When I was diagnosed with ankylosing spondylitis my life flipped upside down. It was as if I was born into a new body; one that I never imagined could exist. I was a baby and everything was new again. But not exciting. It was new and scary. And my life is still upside down.
I still remember the feeling of intentionally exhausting myself playing soccer or running or dancing all night, then waking up happily sore the following morning. This is not what my body feels now. Now, no matter what I do the day before – whether I just went to work, cooked, gardened, or even just stayed at home “resting” – my body reacts as if someone is constantly sticking pins into my voodoo doll and twisting them deeper and deeper into my bones and joints. My muscles are just trying to keep up.
My diagnosis has forced me to start over. Every activity now sucks the energy out of me and inserts pain and fatigue where that energy used to be. I have trouble breathing, enough so that it used to cause panic attacks. The morning after trying to play indoor soccer with my girlfriends it feels like I have been run over by a truck; I can’t get out of bed and everything hurts. I can no longer run a marathon (although it’s still a goal), much less one or two miles without a full-body flare-up that slams me in bed for days afterward in extreme pain, body-wracking back spasms, and no vitality.
Fatigue is not your average tired. Fatigue robs you of the ability to even summon energy to shower, eat, or even use the bathroom.
I’ve had to relearn new ways to get up in the morning, take off and put on clothes and tie shoes, open the dryer door, and accept help when it is offered. I’m still working on learning how to ask for help.
I’ve had to relearn a lot of things healthy people don’t have to even think about. I’m allowed to say that because three years ago I was still a poster child of ideal health. I remember.
Among the first large-scale relearning experiences, something that caused extreme anxiety from the beginning of my battle with AS, has been learning how to travel by airplane again. You wouldn’t think that this would be anything to be scared of; people fly every day. But with all the pain I experience on a daily basis and especially being in what I feel is a stranger’s body, the idea of sitting still on a plane for multiple hours was terrifying. And I would be around people I don’t know, which isolated my experience before I even entered an airport.
What do I do about the pain? How do I sit for such a long time? How do I handle getting up to stretch and deal with the quizzical, judgmental, or curious looks or comments because I’m 26 – or the perceived quizzical, judgmental looks that make the blood rush to my chest and face like fire. Shame. Embarrassment. I shouldn’t have to go through this. I’m too young to be disabled. I just want to be back in the body I know – the predictable one.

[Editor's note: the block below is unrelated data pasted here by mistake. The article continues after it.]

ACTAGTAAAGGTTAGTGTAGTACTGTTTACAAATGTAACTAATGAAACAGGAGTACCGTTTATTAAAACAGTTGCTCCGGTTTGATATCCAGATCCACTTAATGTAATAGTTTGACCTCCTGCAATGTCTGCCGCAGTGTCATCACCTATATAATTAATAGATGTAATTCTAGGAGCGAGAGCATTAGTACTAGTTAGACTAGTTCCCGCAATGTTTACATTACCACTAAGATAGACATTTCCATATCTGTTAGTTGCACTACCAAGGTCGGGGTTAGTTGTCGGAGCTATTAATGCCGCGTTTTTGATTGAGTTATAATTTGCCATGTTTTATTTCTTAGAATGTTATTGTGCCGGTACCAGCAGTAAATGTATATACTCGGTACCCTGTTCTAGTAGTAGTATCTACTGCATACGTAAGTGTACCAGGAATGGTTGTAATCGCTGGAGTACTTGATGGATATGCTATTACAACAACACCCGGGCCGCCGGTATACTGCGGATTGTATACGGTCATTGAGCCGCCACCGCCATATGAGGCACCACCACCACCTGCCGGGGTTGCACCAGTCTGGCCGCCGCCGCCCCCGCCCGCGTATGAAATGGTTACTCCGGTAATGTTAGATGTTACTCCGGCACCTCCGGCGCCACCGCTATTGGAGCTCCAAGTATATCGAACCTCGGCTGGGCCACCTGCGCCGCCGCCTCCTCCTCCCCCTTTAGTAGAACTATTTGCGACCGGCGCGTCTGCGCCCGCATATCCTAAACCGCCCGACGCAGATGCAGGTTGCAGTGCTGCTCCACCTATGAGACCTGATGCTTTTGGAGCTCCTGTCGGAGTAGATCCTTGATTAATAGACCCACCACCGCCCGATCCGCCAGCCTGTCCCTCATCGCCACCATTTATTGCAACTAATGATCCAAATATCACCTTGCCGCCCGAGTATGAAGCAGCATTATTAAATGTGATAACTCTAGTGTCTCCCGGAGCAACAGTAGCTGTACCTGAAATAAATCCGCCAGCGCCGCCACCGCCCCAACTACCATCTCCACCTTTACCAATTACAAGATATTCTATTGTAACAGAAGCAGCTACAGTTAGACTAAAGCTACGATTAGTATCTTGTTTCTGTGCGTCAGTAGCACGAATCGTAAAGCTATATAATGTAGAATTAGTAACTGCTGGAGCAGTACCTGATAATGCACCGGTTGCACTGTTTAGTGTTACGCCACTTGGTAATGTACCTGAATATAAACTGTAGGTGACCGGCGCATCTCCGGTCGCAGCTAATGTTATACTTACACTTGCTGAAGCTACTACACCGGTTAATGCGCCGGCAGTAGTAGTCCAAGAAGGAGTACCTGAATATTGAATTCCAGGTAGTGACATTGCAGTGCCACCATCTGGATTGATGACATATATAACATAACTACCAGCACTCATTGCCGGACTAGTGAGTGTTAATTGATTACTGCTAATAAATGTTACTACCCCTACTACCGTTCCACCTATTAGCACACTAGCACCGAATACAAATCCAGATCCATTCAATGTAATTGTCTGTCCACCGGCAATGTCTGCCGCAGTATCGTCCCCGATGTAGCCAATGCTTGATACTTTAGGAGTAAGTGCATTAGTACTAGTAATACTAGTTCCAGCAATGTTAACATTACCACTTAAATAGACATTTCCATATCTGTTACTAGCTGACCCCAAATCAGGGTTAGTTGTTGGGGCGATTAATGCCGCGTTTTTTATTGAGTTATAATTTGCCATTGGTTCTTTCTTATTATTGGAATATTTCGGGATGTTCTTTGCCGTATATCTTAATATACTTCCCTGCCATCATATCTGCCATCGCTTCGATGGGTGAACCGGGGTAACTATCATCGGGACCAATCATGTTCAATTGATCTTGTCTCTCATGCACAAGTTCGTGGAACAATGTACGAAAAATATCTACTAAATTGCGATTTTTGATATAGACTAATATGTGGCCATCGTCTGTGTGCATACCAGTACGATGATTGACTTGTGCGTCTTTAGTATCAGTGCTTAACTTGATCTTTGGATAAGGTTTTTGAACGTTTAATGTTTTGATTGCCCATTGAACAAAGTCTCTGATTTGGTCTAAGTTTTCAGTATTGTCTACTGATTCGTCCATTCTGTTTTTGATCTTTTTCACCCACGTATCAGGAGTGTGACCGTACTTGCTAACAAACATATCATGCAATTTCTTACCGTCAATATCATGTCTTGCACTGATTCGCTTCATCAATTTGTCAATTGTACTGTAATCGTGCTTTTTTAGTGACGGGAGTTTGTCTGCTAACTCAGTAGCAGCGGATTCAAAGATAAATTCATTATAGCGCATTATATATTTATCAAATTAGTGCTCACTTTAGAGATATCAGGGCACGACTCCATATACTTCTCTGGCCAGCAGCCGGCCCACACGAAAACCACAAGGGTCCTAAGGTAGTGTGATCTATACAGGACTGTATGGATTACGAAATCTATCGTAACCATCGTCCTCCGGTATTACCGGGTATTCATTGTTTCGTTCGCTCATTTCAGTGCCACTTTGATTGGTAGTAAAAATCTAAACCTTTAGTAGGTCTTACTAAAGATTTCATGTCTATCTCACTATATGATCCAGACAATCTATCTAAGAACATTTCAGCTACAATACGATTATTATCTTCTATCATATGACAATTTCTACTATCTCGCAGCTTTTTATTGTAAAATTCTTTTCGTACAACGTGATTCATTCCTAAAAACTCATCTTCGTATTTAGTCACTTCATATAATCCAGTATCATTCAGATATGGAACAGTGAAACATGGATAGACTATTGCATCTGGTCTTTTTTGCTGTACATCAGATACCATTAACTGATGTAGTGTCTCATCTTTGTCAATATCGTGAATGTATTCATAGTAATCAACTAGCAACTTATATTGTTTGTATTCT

Now, I fly with a pillow and cane. I take precisely two ibuprofen (sometimes three) right before I board. Since I usually fly Southwest I get a pre-board pass so I can choose an aisle or front-row seat so I can get up to stretch without bothering my seatmates; contorting my body to squeeze past people’s knees hurts and so does the reminder that my body isn’t like theirs each time I have to get up. I let people help me put my bags in the overhead bins, even though I can do it myself, because if I’m disabled I might as well be disabled all the way (because we all know that people with disabilities are incapable of doing anything on their own).
I have learned to drink a ton of water and ask for at least three full cans of orange juice per flight. At least three. I’ve learned this somehow reduces my pain – quite possibly because the orange juice not only re-hydrates me but also helps replenish sugars and electrolytes. It also forces me to get up to pee which keeps me from getting as painfully and immovably stiff.
Sometimes when I get off the plane I have to use my just-in-case cane. I try to ignore the nagging fear that someone will call me out for ‘faking it’ because they noticed I didn’t use the cane before the flight. I do weird stretches while waiting for the luggage carousel to spin. I take more ibuprofen. I wince in pain. Sometimes I cry from the intensity of the stabbing, dull, deep, acute yet widespread pain that simultaneously radiates inward and outward from my hips, back, shoulders, neck, and wrists. I hope for all my luggage to arrive so I can retrieve my heating pad and plug it in as soon as I’m at my destination. This is one of the most effective methods for me to temporarily sooth the deep, throbbing pain in my low back.
I have not yet been approached by strangers telling me off for acting disabled but I do carry the expectation that at any time someone could challenge my taking advantage of a system meant to help people who are really disabled – because I don’t look sick. I simultaneously carry with me pride for doing what I have to do to take care of myself, to keep the most debilitating pain at bay so I don’t end up in the hospital as soon as the plane touches the ground.
It’s not so scary anymore, flying. I still have anxiety about the expected pain, which is considerable despite my efforts to relieve it. But I have a routine that helps. As my body deteriorates I’ll have to continue to adapt and change. But that’s what my life is. I’ll be learning to fly again for the rest of my life.